Vinoo Mankad

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Vinoo Mankad
File:Vinoo Mankad and Pankaj Roy after record breaking opening stand 1956.jpg
Vinoo Mankad (right) and Pankaj Roy returning to the pavilion after their world record setting opening partnership of 413 runs, a record that stood for 52 years. Madras, 11 January 1956.
Personal information
Full name Mulvantrai Himmatlal Mankad
Born (1917-04-12)12 April 1917
Jamnagar, Nawanagar State, Kathiawar Agency, Bombay Presidency, British India
Died 21 August 1978(1978-08-21) (aged 61)
Bombay, Maharashtra, India
Nickname Vinoo
Batting style Right-handed
Bowling style Slow left arm orthodox
Relations Ashok Mankad (son) Atul Mankad (son)
International information
National side
Test debut (cap 30) 22 June 1946 v England
Last Test 11 February 1959 v West Indies
Domestic team information
Years Team
1935–1936 Western India
1936–1942 Nawanagar
1936–1946 Hindus
1943–1944 Maharashtra
1944–1951 Gujarat
1948–1949 Bengal
1950–1951 Saurashtra
1951–1956 Bombay
1956–1962 Rajasthan
Career statistics
Competition Test First-class
Matches 44 233
Runs scored 2,109 11,591
Batting average 31.47 34.70
100s/50s 5/6 26/52
Top score 231 231
Balls bowled 14,686 50,122
Wickets 162 782
Bowling average 32.32 24.53
5 wickets in innings 8 38
10 wickets in match 2 9
Best bowling 8/52 8/35
Catches/stumpings 33/– 190/–
Source: Cricinfo, 24 June 2009

Vinoo Mankad About this sound pronunciation  (12 April 1917 – 21 August 1978), full name Mulvantrai Himmatlal Mankad, was an Indian cricketer who is best known for his world record setting opening partnership of 413 runs, with Pankaj Roy, in 1956, a record that stood for 52 years. An opening batsman and slow left arm orthodox bowler, he played in 44 Tests for India, and made 2109 runs at an average of 31.47 including five Test centuries with a top score of 231. He also took 162 wickets at the average of 32.32, including eight five-wicket hauls. He is one of the three cricketers to have batted in every position, from the first to the last, during his Test career.

His son Ashok Mankad also played Test Cricket for India. Rahul Mankad, another son, played first-class cricket.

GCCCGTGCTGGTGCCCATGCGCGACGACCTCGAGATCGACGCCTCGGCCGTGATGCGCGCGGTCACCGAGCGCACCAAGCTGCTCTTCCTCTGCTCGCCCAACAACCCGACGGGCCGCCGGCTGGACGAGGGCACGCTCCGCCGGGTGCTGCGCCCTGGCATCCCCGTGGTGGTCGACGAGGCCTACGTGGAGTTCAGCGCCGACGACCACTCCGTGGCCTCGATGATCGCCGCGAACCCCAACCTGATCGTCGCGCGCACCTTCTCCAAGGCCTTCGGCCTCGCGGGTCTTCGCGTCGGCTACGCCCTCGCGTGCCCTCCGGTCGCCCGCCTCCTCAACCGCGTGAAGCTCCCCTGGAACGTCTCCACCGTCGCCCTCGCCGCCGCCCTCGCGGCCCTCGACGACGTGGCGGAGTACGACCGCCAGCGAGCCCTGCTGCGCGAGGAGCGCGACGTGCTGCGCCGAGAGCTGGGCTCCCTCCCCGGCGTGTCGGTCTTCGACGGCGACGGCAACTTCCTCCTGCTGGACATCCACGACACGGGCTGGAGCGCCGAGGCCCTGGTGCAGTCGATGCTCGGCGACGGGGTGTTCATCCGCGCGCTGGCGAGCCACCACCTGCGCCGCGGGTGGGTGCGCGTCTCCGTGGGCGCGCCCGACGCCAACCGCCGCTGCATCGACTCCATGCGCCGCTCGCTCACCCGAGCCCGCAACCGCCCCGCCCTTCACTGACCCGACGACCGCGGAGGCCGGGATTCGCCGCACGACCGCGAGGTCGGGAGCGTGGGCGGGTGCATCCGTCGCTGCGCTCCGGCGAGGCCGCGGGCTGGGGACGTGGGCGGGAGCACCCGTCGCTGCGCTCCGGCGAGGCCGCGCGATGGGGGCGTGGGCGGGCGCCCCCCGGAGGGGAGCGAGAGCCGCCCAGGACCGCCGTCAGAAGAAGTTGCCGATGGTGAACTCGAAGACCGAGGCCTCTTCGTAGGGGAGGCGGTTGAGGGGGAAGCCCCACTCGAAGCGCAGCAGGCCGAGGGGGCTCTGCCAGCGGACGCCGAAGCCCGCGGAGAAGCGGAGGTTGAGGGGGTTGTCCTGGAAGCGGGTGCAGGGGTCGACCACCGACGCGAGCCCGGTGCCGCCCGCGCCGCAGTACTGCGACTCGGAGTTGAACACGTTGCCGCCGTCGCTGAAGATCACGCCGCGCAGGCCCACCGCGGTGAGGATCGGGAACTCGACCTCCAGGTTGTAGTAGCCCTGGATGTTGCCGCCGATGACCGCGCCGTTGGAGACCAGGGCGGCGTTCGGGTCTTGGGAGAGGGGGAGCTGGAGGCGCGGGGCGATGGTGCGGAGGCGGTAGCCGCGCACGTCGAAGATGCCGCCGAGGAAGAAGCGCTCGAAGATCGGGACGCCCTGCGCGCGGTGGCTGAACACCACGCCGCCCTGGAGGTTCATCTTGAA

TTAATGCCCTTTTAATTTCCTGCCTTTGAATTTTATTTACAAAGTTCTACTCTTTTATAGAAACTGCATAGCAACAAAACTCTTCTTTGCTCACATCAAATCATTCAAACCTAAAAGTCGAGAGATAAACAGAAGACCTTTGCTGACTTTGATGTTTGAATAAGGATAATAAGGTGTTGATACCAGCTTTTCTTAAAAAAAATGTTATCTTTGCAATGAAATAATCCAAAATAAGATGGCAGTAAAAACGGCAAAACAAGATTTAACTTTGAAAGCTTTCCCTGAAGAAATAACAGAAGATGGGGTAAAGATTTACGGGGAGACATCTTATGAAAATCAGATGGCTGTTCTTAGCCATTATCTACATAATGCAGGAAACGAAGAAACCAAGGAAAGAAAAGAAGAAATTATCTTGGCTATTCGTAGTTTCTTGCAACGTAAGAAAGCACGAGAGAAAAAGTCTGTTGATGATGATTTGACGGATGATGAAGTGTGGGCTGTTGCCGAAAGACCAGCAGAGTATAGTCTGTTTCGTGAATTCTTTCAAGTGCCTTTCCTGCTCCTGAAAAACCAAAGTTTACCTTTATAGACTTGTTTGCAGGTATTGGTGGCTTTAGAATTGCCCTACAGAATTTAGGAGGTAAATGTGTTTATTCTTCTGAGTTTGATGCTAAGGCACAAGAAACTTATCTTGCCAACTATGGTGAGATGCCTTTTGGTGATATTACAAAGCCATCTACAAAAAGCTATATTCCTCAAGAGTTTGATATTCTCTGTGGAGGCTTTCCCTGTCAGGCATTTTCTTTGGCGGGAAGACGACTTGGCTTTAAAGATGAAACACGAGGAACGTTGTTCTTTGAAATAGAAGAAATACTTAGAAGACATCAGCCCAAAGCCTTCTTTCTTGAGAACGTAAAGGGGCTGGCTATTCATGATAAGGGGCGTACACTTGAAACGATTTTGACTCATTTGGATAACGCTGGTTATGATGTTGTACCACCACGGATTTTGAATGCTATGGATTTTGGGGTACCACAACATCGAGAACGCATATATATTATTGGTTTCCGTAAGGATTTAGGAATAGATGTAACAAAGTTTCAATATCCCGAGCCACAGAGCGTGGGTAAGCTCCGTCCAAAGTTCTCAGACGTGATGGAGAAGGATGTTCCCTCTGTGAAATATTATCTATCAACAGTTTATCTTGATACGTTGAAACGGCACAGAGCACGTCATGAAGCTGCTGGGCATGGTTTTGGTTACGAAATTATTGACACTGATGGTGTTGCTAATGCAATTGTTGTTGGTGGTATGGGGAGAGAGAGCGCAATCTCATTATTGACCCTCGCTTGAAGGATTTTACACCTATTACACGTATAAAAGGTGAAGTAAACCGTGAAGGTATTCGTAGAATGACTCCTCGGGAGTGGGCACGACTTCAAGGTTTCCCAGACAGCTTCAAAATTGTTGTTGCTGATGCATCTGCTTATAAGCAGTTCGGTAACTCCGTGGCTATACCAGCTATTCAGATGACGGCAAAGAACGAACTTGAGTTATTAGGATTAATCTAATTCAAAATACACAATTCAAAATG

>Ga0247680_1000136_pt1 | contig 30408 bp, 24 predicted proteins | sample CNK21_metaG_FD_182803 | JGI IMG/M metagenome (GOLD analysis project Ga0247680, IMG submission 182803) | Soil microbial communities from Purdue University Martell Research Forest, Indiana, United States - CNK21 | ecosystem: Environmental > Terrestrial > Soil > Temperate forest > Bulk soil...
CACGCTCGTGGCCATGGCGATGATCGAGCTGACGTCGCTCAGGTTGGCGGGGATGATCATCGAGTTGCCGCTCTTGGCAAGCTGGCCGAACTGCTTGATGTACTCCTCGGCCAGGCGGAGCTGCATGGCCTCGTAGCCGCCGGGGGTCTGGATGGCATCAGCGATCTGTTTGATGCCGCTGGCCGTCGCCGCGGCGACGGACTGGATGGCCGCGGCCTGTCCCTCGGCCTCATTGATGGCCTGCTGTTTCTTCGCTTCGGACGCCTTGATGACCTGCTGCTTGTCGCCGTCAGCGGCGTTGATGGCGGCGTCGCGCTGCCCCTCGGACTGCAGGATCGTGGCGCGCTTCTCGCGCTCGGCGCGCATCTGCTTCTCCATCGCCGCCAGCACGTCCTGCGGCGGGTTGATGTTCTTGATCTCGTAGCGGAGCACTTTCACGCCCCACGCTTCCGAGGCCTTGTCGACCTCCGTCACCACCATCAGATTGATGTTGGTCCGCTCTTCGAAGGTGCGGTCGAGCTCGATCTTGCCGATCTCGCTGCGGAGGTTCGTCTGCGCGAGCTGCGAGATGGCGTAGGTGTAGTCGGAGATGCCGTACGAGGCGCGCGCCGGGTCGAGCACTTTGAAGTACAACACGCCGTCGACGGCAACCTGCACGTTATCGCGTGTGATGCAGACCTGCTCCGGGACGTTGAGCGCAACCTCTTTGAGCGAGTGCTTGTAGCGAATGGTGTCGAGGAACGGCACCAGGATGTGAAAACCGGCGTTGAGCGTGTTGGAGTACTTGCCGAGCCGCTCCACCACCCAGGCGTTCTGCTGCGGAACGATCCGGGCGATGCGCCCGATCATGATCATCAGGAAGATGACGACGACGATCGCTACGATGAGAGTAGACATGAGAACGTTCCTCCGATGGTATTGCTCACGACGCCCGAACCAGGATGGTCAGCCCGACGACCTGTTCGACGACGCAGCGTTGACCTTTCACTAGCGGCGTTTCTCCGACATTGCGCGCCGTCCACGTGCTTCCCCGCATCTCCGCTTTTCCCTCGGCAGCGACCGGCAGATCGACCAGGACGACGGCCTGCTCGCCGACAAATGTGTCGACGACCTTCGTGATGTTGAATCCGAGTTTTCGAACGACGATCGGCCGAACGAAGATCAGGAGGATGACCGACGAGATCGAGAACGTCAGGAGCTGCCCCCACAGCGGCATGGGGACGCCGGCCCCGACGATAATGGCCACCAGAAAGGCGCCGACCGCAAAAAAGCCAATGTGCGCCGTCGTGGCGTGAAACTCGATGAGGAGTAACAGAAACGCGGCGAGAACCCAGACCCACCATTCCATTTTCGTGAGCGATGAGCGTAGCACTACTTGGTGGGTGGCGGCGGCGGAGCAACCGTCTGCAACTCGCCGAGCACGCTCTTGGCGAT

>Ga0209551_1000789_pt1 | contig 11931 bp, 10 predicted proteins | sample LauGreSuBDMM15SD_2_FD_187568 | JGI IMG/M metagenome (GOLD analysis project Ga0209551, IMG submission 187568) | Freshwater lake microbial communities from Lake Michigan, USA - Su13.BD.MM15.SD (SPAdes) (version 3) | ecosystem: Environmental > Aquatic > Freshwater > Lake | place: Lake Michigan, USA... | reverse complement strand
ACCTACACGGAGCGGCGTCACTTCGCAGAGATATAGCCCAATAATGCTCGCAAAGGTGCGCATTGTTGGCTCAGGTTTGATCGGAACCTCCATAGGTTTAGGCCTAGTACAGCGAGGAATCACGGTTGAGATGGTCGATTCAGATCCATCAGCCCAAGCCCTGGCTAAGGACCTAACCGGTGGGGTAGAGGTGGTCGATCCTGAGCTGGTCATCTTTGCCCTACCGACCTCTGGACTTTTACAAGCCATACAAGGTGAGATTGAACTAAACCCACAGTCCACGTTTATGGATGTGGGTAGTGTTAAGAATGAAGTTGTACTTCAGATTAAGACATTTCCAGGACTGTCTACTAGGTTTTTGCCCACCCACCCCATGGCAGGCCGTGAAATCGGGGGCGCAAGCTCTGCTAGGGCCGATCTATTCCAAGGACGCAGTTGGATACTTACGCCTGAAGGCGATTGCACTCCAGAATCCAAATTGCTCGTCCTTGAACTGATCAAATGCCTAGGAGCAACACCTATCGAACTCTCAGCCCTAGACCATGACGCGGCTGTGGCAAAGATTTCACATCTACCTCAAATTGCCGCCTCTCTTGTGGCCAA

Mankad's best performance was against England at Lord's in 1952. In the first innings he top-scored with 72. During England's first innings, he bowled 73 overs and took 5 wickets for 196 runs. In India's second innings in that Test match, he top-scored again with 184 runs out of India's total of 378. Though England won the game easily, Mankad's all-round performance salvaged India's pride in a series where they were heavily outmatched. Mankad was the first player in more than 30 years to score a 100 and take five wickets in the same Test and the first Indian to achieve this feat. As such, he is one of only three non-England 'away' players whose names appear on both batting and bowling honours boards at Lords. (The other two are Keith Miller and Sir Gary Sobers).

Also memorable was his role earlier in the same year against England in Madras. He took 8/52 in England's first innings and 4/53 in the second helping India beat England for the very first time in a Test match.

In 1956 he hit 231 against New Zealand at Chennai and together with Pankaj Roy established the world record opening partnership of 413 runs which stood for 52 years. His score was a Test record for India at the time and would remain so until it was broken in 1983 by Sunil Gavaskar.

Mankad caused controversy in 1947/48 on India's tour of Australia, when he ran out Bill Brown backing up in the second Test. In other words, he broke the wicket at the non-striker's end during his run-up while the batsman at that end was out of his ground. He had done the same thing to Brown in the game against an Australian XI earlier on the tour, but his running out of Brown infuriated the Australian media, and running someone out in this way is now referred to as "Mankading".[1]

However, Don Bradman in his autobiography defended Mankad, saying:

For the life of me, I can't understand why [the press] questioned his sportsmanship. The laws of cricket make it quite clear that the nonstriker must keep within his ground until the ball has been delivered. If not, why is the provision there which enables the bowler to run him out? By backing up too far or too early, the nonstriker is very obviously gaining an unfair advantage.

While perfectly legal, some contend that by convention, a bowler should warn a batsman who persists in backing up before dismissing him in that fashion. Mankad himself warned Brown before dismissing him in this fashion.[1] Courtney Walsh likewise received praise for warning rather than dismissing Saleem Jaffar, who was backing up during the 1987 World Cup.

The Government of India awarded him the civilian honour of the Padma Bhushan in 1973.[2]


  1. 1.0 1.1 Frindall, Bill (2009). Ask Bearders. BBC Books. pp. 131–132. ISBN 978-1-84607-880-4. |access-date= requires |url= (help)<templatestyles src="Module:Citation/CS1/styles.css"></templatestyles>
  2. "Padma Awards" (PDF). Ministry of Home Affairs, Government of India. 2015. Retrieved July 21, 2015.<templatestyles src="Module:Citation/CS1/styles.css"></templatestyles>

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